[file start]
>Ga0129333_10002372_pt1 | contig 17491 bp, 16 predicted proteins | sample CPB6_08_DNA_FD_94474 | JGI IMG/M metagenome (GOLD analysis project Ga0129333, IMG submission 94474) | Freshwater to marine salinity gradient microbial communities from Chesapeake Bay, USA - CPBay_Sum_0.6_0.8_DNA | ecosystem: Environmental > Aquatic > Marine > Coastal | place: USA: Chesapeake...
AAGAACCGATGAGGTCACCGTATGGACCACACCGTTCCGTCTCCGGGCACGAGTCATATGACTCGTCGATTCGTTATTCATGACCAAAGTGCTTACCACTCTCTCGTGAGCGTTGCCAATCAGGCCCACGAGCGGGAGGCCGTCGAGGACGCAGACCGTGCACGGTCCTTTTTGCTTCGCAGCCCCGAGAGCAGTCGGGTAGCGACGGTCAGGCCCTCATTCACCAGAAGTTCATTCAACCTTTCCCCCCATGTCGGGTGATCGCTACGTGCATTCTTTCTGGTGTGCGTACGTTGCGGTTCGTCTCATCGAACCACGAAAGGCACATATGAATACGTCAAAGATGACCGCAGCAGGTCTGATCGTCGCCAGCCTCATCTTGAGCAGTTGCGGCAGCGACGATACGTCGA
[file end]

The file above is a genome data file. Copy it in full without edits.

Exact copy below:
>Ga0129333_10002372_pt1 | contig 17491 bp, 16 predicted proteins | sample CPB6_08_DNA_FD_94474 | JGI IMG/M metagenome (GOLD analysis project Ga0129333, IMG submission 94474) | Freshwater to marine salinity gradient microbial communities from Chesapeake Bay, USA - CPBay_Sum_0.6_0.8_DNA | ecosystem: Environmental > Aquatic > Marine > Coastal | place: USA: Chesapeake...
AAGAACCGATGAGGTCACCGTATGGACCACACCGTTCCGTCTCCGGGCACGAGTCATATGACTCGTCGATTCGTTATTCATGACCAAAGTGCTTACCACTCTCTCGTGAGCGTTGCCAATCAGGCCCACGAGCGGGAGGCCGTCGAGGACGCAGACCGTGCACGGTCCTTTTTGCTTCGCAGCCCCGAGAGCAGTCGGGTAGCGACGGTCAGGCCCTCATTCACCAGAAGTTCATTCAACCTTTCCCCCCATGTCGGGTGATCGCTACGTGCATTCTTTCTGGTGTGCGTACGTTGCGGTTCGTCTCATCGAACCACGAAAGGCACATATGAATACGTCAAAGATGACCGCAGCAGGTCTGATCGTCGCCAGCCTCATCTTGAGCAGTTGCGGCAGCGACGATACGTCGA